November 19, 2010

Inept or unwilling? I've been wondering about the problem of the left. Is it inept or unwilling? I think the latter (although I can be persuaded by those who wish to argue, "why choose?"). Much left discussion laments how the left doesn't have any idea, can't get its act together, etc--as if the problem were a sort of inability to do things, a kind of bumbling fumbling. But this is mistaken. The actual problem is unwilling--not willing at all. Once the New Left delegitimized the old one, it made political will into an offense, a crime with all sorts of different elements: --taking the place or speaking for another (the crime of representation); --obscuring other crimes and harms (the crime of exclusion); --judging, condemning, and failing to acknowledge the large terrain of complicating factors necessarily disrupting simple notions of agency (the crime of dogmatism); --employing dangerous totalizing fantasies that posit an end of history and lead to genocidal adventurism (the crime of utopianism or, as Mark Fisher so persuasively demonstrates, of adopting a fundamentally irrational and unrealistic stance, of failing to concede to the reality of capitalism). Arch criminal number one: communism (and so the above-mentioned charges participate in the long honored fascist program of first eliminating the communists and then picking off the rest of the unnecessary and inassimilable one by one). But a politics without representation, exclusion, dogmatism, and utopianism is no politics at all (which is why Schmitt quite rightly sees liberalism as lacking a politics). It is instead an...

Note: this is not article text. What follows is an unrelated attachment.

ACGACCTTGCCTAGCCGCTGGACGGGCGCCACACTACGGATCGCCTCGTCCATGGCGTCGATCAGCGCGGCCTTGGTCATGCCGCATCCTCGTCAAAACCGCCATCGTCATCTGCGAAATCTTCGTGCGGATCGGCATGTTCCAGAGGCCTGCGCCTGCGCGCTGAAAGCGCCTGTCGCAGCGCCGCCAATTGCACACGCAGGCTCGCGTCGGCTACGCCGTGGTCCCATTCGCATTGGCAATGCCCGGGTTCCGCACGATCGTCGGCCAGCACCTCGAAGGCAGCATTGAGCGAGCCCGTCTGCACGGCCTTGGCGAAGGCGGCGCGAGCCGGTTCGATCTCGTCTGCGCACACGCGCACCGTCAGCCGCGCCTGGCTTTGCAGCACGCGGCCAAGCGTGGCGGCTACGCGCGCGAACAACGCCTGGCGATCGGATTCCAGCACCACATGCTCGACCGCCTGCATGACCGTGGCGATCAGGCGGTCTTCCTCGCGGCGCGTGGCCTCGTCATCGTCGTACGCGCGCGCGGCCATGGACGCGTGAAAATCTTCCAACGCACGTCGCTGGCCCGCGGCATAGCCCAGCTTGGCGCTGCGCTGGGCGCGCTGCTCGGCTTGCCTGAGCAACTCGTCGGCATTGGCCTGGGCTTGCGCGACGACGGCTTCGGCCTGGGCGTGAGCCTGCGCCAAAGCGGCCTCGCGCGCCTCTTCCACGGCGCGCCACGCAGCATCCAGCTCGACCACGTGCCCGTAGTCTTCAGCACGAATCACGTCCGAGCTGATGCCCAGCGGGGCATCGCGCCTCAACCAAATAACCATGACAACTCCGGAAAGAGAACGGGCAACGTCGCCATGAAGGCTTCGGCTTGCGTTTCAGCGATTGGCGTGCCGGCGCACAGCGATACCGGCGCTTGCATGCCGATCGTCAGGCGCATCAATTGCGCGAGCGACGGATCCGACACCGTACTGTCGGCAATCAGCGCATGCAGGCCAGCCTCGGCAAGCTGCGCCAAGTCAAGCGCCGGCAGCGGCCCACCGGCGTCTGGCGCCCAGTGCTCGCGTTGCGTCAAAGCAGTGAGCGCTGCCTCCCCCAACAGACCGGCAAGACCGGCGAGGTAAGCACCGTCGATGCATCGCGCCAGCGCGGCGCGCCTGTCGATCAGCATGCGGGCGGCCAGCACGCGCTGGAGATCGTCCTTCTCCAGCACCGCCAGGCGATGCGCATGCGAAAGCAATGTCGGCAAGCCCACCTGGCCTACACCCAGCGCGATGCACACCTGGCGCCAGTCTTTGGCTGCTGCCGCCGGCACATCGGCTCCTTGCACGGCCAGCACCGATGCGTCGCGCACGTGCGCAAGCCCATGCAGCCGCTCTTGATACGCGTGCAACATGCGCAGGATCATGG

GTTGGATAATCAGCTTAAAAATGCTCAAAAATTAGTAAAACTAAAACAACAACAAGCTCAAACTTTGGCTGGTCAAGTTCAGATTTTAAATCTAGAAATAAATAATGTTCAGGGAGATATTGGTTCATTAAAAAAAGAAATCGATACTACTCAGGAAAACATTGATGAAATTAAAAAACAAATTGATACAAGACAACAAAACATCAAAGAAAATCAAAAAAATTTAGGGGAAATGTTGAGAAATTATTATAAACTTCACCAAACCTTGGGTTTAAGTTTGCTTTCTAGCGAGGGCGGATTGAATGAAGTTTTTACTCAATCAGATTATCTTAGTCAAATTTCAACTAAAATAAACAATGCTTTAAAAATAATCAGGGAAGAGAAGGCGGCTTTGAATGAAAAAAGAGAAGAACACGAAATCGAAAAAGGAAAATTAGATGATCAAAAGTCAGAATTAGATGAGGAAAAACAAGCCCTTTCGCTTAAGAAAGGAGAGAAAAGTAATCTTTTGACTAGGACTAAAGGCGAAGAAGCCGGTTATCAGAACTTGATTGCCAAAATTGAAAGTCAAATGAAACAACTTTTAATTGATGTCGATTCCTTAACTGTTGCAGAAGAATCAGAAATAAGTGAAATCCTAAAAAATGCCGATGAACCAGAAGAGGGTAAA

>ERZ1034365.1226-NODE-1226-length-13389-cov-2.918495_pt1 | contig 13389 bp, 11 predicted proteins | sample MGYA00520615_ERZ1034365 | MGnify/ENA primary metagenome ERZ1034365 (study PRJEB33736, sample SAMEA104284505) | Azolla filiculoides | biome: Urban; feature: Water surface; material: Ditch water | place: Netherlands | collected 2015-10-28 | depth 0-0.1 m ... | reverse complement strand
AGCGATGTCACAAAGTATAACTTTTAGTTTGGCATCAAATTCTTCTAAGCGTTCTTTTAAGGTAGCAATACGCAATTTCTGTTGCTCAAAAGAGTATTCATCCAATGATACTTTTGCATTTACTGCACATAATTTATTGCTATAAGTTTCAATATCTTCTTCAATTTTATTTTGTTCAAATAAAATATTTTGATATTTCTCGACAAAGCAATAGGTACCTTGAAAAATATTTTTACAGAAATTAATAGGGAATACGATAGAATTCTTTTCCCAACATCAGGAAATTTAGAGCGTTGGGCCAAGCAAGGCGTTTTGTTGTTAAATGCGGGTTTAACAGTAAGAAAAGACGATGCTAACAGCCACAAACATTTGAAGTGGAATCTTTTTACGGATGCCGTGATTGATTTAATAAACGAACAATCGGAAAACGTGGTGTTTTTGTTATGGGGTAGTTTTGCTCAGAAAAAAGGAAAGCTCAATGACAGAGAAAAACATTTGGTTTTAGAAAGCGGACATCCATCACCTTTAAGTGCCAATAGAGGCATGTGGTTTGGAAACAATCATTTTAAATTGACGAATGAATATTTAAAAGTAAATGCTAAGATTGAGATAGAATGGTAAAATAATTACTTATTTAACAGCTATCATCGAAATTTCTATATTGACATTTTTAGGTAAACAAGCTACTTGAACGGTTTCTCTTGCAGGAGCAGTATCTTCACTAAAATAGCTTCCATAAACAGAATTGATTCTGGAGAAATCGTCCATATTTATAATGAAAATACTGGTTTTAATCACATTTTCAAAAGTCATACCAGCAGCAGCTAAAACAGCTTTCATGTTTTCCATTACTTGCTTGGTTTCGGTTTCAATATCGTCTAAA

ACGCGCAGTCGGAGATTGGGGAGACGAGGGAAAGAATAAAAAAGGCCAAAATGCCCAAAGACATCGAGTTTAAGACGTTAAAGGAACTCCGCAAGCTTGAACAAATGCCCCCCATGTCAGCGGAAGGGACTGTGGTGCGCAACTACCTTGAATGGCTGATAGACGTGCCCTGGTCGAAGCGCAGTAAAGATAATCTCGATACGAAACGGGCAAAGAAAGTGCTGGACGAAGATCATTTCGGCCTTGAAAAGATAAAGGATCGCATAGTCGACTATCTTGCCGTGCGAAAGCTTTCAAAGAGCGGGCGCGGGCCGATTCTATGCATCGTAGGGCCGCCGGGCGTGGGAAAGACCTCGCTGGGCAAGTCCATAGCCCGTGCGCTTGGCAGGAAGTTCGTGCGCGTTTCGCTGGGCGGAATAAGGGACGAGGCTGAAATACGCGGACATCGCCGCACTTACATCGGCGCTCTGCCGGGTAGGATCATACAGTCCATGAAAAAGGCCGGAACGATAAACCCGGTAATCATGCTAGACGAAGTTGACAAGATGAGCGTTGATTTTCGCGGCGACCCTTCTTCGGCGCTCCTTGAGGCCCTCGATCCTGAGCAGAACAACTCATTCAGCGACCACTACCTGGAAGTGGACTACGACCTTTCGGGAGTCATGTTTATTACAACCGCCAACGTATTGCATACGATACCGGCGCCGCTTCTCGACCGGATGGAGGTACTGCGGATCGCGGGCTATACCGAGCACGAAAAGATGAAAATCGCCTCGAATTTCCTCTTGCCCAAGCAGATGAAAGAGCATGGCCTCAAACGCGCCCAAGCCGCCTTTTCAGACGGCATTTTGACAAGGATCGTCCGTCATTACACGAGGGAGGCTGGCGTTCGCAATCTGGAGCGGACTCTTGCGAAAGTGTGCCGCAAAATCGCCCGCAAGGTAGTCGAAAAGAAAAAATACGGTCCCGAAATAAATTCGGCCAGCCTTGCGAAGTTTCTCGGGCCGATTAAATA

Jodi Dean

Jodi Dean is a political theorist.

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